‘Crowning the Coloniser’: Queen Victoria, 1837-1901

Queen Victoria (1837-1901) is synonymous with the British Empire. It was under her reign that the colonial Empire expanded rapidly to the point where ‘the sun never sets on the British Empire’.

A cartoon depicting the assumption of Crown rule in India after the Indian Rebellion of 1857

Victoria was also influential in establishing the modern Monarchy, moving toward a more public-friendly family values and ceremonial institution. Victoria and her husband Albert were viewed by the public largely as the ideal couple and they garnered a repuation for benevolent Christian humanitarians owing to the various causes they championed. Victoria and Albert were noted abolitionists and supported Royal Navy deployments to West Africa in an effort to stop illegal slave trading.

Yet this reputation, sits ill at ease with the reality of imperial rule and expansion under Victoria. Whilst the Monarchy did become more ceremonial over her 64 year reign, she wielded palpable influence, particularly around imperial policy.

Government of India Bill

Victoria influenced the contents of the Government of India Bill 1858 which removed the East India Company from it’s role as the de facto government of India after the Indian Rebellion of 1857, and placed India under Crown rule. Her and Albert insisted on the following provisions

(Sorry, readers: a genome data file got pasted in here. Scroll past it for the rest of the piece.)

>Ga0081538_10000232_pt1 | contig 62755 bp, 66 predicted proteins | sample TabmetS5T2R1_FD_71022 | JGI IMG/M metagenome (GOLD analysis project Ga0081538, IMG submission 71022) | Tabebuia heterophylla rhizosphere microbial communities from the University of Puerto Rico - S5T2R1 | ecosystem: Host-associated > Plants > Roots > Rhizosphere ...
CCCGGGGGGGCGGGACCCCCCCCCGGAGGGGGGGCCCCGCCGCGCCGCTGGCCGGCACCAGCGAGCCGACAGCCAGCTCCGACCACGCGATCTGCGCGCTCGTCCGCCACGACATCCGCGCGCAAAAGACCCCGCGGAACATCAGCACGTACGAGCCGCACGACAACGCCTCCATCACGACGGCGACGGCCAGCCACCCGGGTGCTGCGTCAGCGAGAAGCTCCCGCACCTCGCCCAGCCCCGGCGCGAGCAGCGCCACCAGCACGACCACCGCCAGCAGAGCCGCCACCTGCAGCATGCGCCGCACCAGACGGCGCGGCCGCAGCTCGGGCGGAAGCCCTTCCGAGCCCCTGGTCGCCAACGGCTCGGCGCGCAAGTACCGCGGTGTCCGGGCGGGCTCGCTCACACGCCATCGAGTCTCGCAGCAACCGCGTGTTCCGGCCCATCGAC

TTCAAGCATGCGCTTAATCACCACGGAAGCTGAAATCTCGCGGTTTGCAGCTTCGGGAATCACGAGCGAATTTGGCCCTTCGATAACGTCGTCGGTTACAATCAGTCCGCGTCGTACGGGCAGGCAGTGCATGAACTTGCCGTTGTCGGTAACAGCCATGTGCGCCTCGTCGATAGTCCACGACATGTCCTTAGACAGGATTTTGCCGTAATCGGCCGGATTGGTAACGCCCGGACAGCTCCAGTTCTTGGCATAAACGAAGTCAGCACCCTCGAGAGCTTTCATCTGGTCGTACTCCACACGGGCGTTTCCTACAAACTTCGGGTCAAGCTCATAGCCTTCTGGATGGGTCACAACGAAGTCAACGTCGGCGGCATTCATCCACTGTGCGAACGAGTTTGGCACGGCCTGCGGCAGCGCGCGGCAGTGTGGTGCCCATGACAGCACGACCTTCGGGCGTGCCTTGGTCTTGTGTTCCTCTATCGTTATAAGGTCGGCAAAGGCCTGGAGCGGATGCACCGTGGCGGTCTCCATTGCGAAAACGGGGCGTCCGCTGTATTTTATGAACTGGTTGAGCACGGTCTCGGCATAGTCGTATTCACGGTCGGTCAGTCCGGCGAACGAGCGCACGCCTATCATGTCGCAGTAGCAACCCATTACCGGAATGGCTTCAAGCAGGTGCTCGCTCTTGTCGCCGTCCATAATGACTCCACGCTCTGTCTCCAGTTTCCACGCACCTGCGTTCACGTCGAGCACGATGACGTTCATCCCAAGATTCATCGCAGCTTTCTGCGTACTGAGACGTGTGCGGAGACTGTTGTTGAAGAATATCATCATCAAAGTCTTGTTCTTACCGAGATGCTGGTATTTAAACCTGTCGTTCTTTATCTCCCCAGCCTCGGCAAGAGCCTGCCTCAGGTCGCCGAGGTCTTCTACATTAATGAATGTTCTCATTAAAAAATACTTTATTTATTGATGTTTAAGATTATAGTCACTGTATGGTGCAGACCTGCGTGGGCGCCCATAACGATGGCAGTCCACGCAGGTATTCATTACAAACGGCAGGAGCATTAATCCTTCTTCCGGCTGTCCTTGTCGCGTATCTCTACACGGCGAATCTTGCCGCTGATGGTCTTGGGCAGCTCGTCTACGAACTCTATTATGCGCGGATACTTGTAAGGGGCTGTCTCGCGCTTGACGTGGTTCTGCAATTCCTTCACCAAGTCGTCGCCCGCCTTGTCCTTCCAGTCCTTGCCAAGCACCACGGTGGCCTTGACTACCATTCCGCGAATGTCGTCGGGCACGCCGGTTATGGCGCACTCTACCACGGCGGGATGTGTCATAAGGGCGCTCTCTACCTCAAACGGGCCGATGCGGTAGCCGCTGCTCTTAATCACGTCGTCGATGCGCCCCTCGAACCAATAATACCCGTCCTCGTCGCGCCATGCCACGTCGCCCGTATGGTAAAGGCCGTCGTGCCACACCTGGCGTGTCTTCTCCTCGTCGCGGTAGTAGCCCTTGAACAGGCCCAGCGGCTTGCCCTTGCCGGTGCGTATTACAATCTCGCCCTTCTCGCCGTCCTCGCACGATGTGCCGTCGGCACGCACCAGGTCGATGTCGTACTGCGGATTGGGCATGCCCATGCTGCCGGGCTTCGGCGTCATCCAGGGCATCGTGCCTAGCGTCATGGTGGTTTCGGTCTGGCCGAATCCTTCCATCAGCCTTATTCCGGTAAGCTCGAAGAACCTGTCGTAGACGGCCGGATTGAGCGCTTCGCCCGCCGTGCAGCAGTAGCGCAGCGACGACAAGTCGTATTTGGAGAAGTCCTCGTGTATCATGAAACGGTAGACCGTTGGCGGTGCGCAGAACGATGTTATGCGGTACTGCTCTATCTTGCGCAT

• Creation of a single army with one chain of command;

  • Commitment from Britain to public works schemes of irrigation and railways;

  • A restriction on the powers and composition of the new advisory Council of India—Victoria was particularly insistent that the new Secretary of State for India should have the power to override the Council;

  • The requirement that the Crown see all dispatches relating to India, as in the existing arrangement with the Foreign Office;

  • All government proclamations in India be made in Victoria’s name;

  • The conciliation of the Indian princes, through respect for their religions, and confirmation of their lineage and legitimacy

A Colonial Custodian

Victoria’s relationship with India is best described as exoticizing and orientalist. She styled herself in the 1860s as ‘Empress of India’, a title that would later be officially bestowed upon her by Parliament in 1876. Victoria saw herself as heir to the Mughal Emperors and to that effect, wore the Koh-I-Noor Diamond on her crown after it’s looting in 1842 from the Sikh Empire.

Indeed, she held this orientalist attitude towards many of the peoples colonised by Britain. One example of this was her adoption of Sarah Forbes Bonetta, born Aina. Aina was a Princess of the Egabo clan taken prisoner by the King of Dahomey. A British officer negotiated her freedom in 1850 specifically as a ‘gift’ for Victoria. Aina was transported to England where she was stripped of her name and christened Sarah Forbes Bonetta. Victoria acted as the child’s patron and godmother, readily taking up the cause of the poor little ‘Dahoman captive’.

Duleep Singh, last Maharajah of the Sikh Empire